|Whenever a unit arrived at a new destination it would
immediately start preparing defensive fighting positions. If in a village,
Squads would be assigned to houses and sectors of the perimeter.
Villagers were not allowed to leave the area and reconnaissance elements
would set up outposts along likely enemy avenues of approach.
Sites were selected according to strict criteria: had to provide good defensive terrain for the defenders while at the same time offering little protection for an attacker; dense overhead cover was sought in order to protect the site from aerial observation; it was important not to have physical obstacles likely to prevent or hinder a quick, safe withdrawal.
Two defensive belts of fortifications were constructed approximately 50 to 200 meters apart depending on the terrain in the shape of an L, U or V in order to offer interlocking lines of fire.
Fighting positions were L-shaped with an open trench at one end approximately 1.2 meters long and deep by about 0.5 meters wide. Dirt excavated from the trench was piled in front of the position with an embrasure left as a firing port. At a right angle to the trench was a bunker 1 meter long by 0.5 meters wide with a roof of tree trunks and earth up to 0.5 meters thick. Trenches deep enough to conceal a crouching man were dug to connect the individual positions with combined fighting holes and bunkers.
Using these positions the defenders could fire upon an advancing enemy, thus forcing them to withdraw, and then take refuge in the covered portion of the bunker when the inevitable air or artillery support arrived, only to re-emerge when the enemy infantry resumed it's assault.
It was important that the second line of positions not be visible from the first line of positions and the distance between the two belts was dictated by terrain sufficient to accomplish this. The second line of defense provided a protected position to which the first line of defenders could withdraw. From the second fighting line they could then withdraw further from the contact area or they could counterattack to take back the first line of defenses - a tactic known as 'rubber banding'. This system also meant that allied forces which had taken the first belt of defenses still had to advance further in order to engage the second line and were denied the opportunity of using the captured fortifications as a position from which to launch their assault.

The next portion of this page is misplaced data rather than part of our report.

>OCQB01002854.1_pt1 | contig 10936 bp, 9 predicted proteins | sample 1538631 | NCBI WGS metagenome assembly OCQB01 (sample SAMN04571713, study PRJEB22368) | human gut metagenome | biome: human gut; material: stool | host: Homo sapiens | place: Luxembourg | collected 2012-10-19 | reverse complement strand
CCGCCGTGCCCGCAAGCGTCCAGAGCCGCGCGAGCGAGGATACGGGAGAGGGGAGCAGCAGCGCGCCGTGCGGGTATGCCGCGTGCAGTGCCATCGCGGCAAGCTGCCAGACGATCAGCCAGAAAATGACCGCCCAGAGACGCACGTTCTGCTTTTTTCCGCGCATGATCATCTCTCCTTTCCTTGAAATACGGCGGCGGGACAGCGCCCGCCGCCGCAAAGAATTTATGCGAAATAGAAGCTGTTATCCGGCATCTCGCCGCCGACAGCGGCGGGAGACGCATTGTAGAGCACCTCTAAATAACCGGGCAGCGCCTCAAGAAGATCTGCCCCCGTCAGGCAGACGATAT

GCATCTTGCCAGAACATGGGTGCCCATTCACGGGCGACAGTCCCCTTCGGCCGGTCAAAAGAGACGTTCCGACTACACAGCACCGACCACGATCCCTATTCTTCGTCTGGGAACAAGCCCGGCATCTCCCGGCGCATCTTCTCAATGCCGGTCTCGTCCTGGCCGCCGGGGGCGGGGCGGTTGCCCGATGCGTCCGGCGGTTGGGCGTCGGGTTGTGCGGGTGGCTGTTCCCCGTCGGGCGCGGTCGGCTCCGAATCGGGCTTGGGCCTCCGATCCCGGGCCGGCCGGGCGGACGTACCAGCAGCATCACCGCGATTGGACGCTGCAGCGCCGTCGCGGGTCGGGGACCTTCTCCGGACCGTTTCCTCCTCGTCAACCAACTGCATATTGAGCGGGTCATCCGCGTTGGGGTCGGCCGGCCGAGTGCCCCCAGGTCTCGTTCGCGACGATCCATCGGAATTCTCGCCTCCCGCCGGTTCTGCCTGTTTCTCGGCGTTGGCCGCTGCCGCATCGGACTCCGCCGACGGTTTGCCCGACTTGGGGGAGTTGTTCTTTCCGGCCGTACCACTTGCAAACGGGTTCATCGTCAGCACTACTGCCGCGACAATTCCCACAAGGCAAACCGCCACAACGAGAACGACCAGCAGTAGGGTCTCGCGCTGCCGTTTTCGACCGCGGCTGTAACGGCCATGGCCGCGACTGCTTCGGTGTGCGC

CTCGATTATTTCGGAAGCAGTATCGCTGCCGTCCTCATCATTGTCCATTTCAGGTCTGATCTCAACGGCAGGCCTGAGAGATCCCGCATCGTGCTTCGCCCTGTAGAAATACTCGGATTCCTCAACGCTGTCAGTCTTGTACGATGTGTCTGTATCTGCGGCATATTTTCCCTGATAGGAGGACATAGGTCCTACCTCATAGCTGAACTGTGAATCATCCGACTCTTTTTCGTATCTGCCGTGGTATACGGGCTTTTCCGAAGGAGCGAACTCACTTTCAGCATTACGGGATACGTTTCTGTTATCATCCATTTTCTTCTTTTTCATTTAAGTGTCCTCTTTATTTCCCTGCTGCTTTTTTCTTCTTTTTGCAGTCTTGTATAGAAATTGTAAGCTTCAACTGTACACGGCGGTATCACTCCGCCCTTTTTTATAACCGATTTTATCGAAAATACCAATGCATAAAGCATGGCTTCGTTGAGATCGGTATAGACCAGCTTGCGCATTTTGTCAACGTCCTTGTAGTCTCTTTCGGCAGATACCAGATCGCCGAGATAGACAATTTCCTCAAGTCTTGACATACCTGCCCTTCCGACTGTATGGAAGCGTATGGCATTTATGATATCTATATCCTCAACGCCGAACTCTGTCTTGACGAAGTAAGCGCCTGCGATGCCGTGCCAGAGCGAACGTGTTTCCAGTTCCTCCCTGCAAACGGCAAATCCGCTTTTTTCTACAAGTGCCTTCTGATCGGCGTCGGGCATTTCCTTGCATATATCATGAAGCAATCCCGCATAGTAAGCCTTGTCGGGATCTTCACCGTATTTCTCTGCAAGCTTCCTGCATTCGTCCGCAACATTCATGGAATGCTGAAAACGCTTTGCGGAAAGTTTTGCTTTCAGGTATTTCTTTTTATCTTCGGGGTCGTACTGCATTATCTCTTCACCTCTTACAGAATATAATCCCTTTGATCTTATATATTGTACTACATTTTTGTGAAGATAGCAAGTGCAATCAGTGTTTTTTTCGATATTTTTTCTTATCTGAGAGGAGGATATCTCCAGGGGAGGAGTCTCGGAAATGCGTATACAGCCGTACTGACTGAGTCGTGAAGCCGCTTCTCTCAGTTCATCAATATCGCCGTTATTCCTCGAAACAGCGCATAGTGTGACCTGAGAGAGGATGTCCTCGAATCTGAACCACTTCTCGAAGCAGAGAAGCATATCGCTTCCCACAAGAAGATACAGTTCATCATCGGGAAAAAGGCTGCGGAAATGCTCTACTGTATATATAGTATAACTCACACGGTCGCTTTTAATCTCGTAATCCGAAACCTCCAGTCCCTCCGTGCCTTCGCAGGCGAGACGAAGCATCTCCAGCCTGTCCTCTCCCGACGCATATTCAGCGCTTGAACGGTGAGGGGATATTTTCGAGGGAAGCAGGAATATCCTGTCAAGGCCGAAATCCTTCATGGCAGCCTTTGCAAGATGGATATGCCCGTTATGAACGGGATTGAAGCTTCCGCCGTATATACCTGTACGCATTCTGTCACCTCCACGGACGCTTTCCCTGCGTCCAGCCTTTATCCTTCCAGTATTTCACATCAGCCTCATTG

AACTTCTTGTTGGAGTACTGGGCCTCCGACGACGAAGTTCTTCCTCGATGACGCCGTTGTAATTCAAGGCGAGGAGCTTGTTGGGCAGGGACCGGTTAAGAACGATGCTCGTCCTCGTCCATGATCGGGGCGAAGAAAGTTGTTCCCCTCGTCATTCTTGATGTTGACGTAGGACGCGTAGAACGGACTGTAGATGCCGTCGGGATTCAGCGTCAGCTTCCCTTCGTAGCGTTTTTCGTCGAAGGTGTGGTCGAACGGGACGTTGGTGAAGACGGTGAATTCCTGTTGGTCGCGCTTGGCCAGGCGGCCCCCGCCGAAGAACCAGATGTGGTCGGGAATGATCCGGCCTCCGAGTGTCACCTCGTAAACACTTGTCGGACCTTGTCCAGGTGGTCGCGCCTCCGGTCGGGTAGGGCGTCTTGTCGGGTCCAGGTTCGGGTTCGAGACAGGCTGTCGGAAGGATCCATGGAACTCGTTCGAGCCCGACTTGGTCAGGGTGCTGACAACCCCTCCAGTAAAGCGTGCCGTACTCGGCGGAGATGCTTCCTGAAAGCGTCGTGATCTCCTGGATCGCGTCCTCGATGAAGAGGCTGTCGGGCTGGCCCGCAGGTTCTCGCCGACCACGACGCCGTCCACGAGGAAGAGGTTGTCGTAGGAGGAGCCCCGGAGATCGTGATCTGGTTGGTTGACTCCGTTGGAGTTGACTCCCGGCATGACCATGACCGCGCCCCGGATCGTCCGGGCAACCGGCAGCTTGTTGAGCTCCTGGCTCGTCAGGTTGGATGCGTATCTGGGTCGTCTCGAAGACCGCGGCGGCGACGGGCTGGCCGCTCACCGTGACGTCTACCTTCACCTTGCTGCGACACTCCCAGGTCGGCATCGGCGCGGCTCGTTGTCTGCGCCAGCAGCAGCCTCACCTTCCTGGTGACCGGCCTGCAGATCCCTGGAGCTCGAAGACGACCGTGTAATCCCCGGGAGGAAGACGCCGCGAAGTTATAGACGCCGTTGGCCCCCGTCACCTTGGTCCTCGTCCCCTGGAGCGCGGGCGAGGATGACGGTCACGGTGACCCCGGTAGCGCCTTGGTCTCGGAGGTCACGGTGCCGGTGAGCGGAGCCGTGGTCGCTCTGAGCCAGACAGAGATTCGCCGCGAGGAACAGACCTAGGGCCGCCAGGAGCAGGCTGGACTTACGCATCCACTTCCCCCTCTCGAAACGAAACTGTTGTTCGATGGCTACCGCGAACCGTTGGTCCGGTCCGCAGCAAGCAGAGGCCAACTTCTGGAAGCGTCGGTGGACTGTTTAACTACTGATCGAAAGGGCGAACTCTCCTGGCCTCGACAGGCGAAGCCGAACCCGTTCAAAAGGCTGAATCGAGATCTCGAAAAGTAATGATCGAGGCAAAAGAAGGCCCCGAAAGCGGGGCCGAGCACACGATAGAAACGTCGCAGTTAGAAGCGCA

The 'two belt' defensive system was cynically employed by the NVA and the VC when the site chosen was a village or hamlet. The outer belt would be positioned outside of the village boundaries while the inner belt was constructed within the village itself using bunkers and protected positions integrated into the village structures. US Rules of Engagement prohibited the use of heavy weapons and Air/Artillery supporting fires within 1000 meters of inhabited areas in order to avoid civilian casualties and collateral damage and in order to utilise fire support of this nature clearance was required from higher military and often civil authorities.
It was not uncommon for dummy fighting positions to be constructed, designed to be spotted by aerial observers, with a view to drawing away US artillery and air attacks from the main defensive positions or at least requiring the US to expend ordnance and troops better employed elsewhere.
In remote jungle bases, which were usually out of the range of US artillery and sufficiently isolated so as not to be the target of frequent US sweeps, semi-permanent base camps were developed which consisted of extensive defensive fortifications. Base camps followed the same two-belt design as smaller sites but with two major differences - a third belt was added in the larger camps and fighting positions and bunkers were larger and better protected. Base camp bunkers were typically 8' by 5' , with a depth of between 3' and 4' and covered by a two feet thick layer of logs and dirt. Small entrance ways at either end of the bunker doubled as firing ports. Trenches connected the fighting positions within a belt as well as those to the rear and hence offered protected avenues of withdrawal.
The US answer to these positions was to surround them and then lay on artillery, air and helicopter gunship attacks. The VC/NVA attempted to counter this by 'hugging the belt' of the enemy, that is, attempting to stay in very close proximity to the US troops in order to prevent the use of air and artillery supporting fires due to the proximity of friendly troops. Another tactic was a simple but well executed counter attack.
It should be pointed out that invariably the objective of the VC/NVA forces was to withdraw, break contact and live to fight another day. Unless they were initiating the combat, which would always be done under favorable conditions of terrain and numbers (see Offensive Tactics), the VC/NVA always tried to avoid combating US troops in circumstances which were anything less than favorable. The tactic of counter attacking would only be used against a numerically inferior enemy force or, as in the case of the ARVN, against a force which was poorly motivated, led and supported.
Inside the VC and the NVA by Michael Lee Lanning & Dan Cragg, Ivy Books, ISBN 0-8041-0500-6